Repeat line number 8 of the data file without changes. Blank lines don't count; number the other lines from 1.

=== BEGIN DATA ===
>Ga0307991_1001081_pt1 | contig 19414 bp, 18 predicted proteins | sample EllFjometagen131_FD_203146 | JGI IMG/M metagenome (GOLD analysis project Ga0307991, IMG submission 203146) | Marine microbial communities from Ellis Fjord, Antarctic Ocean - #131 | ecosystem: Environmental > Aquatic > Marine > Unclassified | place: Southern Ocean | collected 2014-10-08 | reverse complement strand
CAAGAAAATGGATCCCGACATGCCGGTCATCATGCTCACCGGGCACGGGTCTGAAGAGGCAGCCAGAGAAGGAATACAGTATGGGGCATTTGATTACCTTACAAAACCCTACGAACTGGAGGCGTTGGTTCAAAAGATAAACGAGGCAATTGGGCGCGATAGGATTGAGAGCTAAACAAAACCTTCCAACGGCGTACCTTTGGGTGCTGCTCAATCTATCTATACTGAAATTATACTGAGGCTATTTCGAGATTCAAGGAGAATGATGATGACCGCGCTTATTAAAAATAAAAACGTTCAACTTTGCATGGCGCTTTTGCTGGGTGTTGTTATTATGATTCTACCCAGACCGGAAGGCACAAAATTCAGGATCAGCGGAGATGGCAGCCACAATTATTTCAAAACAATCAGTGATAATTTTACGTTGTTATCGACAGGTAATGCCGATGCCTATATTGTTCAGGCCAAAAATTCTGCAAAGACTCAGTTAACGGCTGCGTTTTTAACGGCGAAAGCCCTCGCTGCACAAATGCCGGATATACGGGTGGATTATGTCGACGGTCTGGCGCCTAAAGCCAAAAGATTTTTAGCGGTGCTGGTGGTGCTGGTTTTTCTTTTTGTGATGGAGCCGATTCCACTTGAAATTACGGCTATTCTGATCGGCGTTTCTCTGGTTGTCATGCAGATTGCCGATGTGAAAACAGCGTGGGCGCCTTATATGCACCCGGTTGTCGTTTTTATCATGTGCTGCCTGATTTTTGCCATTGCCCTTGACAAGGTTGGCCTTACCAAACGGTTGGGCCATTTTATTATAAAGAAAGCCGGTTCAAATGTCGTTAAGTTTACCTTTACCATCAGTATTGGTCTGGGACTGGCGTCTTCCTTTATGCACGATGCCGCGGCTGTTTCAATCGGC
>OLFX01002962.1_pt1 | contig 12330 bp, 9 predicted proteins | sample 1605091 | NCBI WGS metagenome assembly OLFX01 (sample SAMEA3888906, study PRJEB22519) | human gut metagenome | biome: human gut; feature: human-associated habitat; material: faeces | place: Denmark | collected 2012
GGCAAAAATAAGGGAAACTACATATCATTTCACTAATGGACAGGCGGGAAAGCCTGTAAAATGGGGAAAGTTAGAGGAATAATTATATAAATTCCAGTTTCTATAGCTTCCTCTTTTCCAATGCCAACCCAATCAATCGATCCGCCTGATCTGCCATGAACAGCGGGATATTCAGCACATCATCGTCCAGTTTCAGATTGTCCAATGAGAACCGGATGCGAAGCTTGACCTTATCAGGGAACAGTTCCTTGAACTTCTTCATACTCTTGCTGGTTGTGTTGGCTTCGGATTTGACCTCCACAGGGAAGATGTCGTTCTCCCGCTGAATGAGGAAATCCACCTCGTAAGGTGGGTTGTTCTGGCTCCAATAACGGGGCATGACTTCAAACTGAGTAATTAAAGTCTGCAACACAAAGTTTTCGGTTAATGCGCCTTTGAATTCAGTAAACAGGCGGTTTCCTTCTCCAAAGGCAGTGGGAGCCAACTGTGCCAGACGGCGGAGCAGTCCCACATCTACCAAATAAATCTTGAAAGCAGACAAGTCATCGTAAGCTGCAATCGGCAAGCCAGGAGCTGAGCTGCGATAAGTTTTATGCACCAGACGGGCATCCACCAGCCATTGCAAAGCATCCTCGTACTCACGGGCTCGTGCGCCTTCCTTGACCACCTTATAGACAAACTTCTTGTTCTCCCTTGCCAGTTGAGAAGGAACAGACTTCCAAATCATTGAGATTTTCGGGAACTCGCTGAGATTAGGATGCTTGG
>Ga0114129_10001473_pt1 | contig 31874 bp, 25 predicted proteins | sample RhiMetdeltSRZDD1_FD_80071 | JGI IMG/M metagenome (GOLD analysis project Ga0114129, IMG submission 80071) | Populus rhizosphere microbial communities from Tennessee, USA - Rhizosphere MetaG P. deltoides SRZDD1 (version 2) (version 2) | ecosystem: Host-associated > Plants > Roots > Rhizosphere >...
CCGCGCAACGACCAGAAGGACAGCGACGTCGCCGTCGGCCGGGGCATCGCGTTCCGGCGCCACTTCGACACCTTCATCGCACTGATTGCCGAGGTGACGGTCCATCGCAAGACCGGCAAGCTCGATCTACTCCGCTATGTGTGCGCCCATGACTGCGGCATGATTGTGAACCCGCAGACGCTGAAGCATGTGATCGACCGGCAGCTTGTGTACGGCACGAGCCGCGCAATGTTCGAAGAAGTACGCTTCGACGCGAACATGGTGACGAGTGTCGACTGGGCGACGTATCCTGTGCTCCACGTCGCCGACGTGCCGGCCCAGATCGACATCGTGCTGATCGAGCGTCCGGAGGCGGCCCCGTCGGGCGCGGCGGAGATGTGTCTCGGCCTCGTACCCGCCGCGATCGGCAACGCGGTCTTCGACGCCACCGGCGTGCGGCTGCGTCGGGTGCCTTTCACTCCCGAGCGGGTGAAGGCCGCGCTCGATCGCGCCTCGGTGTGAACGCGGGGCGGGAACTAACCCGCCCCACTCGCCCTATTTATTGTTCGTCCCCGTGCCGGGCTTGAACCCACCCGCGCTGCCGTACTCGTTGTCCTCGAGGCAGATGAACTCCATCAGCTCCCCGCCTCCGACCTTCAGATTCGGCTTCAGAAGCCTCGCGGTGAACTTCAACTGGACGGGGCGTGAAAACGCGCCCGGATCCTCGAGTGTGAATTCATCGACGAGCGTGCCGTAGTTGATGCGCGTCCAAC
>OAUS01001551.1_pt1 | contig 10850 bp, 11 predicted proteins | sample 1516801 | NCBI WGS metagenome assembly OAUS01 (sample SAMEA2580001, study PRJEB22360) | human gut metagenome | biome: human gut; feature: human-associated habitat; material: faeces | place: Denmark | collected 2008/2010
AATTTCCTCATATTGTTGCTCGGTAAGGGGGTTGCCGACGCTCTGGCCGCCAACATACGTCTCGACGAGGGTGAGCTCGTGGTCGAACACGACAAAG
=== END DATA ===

AATTTCCTCATATTGTTGCTCGGTAAGGGGGTTGCCGACGCTCTGGCCGCCAACATACGTCTCGACGAGGGTGAGCTCGTGGTCGAACACGACAAAG